(Zenit.org).- Saints are “living witnesses” of faith and shining examples of courage for modern Christians, says Benedict XVI.
The Pope reflected today on the contributions and continuing legacies of the great saints of the Diocese of Erfurt in a Mass celebrated in the Domplatz (Cathedral Square).
More than 50,000 people participated in the liturgy, which honored Erfurt’s patron, St. Elizabeth of Thuringia, who is also “esteemed by Protestant Christians.”
“God’s presence is always seen especially clearly in the saints,” the Holy Father said. “Their witness to the faith can also give us the courage to begin afresh today.”
The Pope offered a few short histories of the patron saints of the Diocese of Erfurt, including St. Elizabeth of Thuringia, St. Boniface, St. Kilian and St. Severus.
St. Elizabeth, he said, “can help us all to discover the fullness of the faith, its beauty, its depth and its transforming and purifying power and to translate it into our everyday lives.”
“Elizabeth came from a foreign land, from Hungary, to the Wartburg here in Thuringia,” the Holy Father explained. “She led an intense life of prayer, linked to the spirit of penance and evangelical poverty.
“She regularly went down from her castle into the town of Eisenach, in order to care personally for the poor and the sick. Her life on this earth was only short — she was just 24 years old when she died — but the fruits of her holiness have endured across the centuries.”
Benedict XVI pointed to Germany’s Catholic roots, which were in part put down in 742 with the foundation of the Diocese of Erfurt by St. Boniface.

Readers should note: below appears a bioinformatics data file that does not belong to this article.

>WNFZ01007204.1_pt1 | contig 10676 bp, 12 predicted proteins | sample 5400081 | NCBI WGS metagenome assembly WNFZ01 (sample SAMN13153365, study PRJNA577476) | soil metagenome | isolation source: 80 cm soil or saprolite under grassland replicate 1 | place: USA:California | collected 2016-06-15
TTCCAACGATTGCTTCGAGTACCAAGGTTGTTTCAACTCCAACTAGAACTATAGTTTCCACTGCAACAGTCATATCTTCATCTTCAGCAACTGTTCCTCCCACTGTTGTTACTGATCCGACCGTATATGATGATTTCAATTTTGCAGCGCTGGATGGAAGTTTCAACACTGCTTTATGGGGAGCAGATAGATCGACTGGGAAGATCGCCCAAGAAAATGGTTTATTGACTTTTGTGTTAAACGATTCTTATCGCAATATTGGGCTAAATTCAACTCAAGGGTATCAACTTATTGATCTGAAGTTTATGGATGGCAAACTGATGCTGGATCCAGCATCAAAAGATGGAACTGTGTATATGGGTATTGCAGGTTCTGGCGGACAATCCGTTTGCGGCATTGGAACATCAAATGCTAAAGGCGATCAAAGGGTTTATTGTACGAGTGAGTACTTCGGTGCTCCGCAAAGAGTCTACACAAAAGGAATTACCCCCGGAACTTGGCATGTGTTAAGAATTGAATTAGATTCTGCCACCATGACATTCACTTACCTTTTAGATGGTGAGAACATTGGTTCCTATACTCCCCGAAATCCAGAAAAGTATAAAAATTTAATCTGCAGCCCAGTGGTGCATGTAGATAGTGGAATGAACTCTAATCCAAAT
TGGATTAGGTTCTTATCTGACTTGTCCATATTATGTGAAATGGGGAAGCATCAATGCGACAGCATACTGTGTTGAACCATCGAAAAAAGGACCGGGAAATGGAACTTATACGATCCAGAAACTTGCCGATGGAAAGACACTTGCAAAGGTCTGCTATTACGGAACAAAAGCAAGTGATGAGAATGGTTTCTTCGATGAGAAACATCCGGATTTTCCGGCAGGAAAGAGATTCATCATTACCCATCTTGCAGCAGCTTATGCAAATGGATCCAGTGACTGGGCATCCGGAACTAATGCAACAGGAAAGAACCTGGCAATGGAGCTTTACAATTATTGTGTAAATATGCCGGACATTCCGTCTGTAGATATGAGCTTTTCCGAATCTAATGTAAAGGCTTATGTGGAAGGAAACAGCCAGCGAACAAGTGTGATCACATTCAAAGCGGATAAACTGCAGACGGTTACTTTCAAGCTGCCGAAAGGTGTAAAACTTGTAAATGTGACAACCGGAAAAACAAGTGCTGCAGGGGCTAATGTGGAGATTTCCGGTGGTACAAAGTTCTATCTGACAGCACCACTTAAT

“The missionary bishop Boniface had come from England and it was characteristic of his approach that he worked in essential unity and in close association with the Bishop of Rome, the Successor of St. Peter; he knew that the Church must be one around Peter,” he said. “We honor him as the ‘Apostle of Germany’; he died as a martyr. Two of his companions, who also bore witness by shedding their blood for the Christian faith, are buried here in the Cathedral of Erfurt: Sts. Eoban and Adelar.”
St. Kilian, the Pope said, was “an itinerant missionary from Ireland, was at work in Thuringia. Together with two companions he died in Würzburg as a martyr, because he criticized the moral misconduct of the Duke of Thuringia who resided there.”
He also mentioned St. Severus, the namesake of the church built next to the Cathedral of Erfurt: “He was Bishop of Ravenna in the fourth century and his remains were brought to Erfurt in 836, in order to anchor the Christian faith more firmly in this region.”
“From these saints,” the Holy Father said, “though they were dead, came forth the living witness of the Church that ever endures, the witness of faith that makes all times fruitful and shows us the path of life.”
“The saints,” he continued, “show us that it is possible and good to live in a relationship with God, to live this relationship in a radical way, to put it in first place, not just to squeeze it into some corner of our lives. The saints help us to see that for his part God first reached out to us.
“We could not attain to him, we could not somehow reach out into the unknown, had he not first loved us, had he not first come towards us.”
“Still today Christ comes towards us, he speaks to every individual, just as he did in the Gospel, and invites every one of us to listen to him, to come to understand him and to follow him,” Benedict XVI said. “This summons and this opportunity the saints acted on, they recognized the living God, they saw him, they listened to him and they went toward him, they traveled with him; they so to speak ‘caught’ his contagious presence, they reached out to him in the ongoing dialogue of prayer, and in return they received from him the light that shows where true life is to be found.”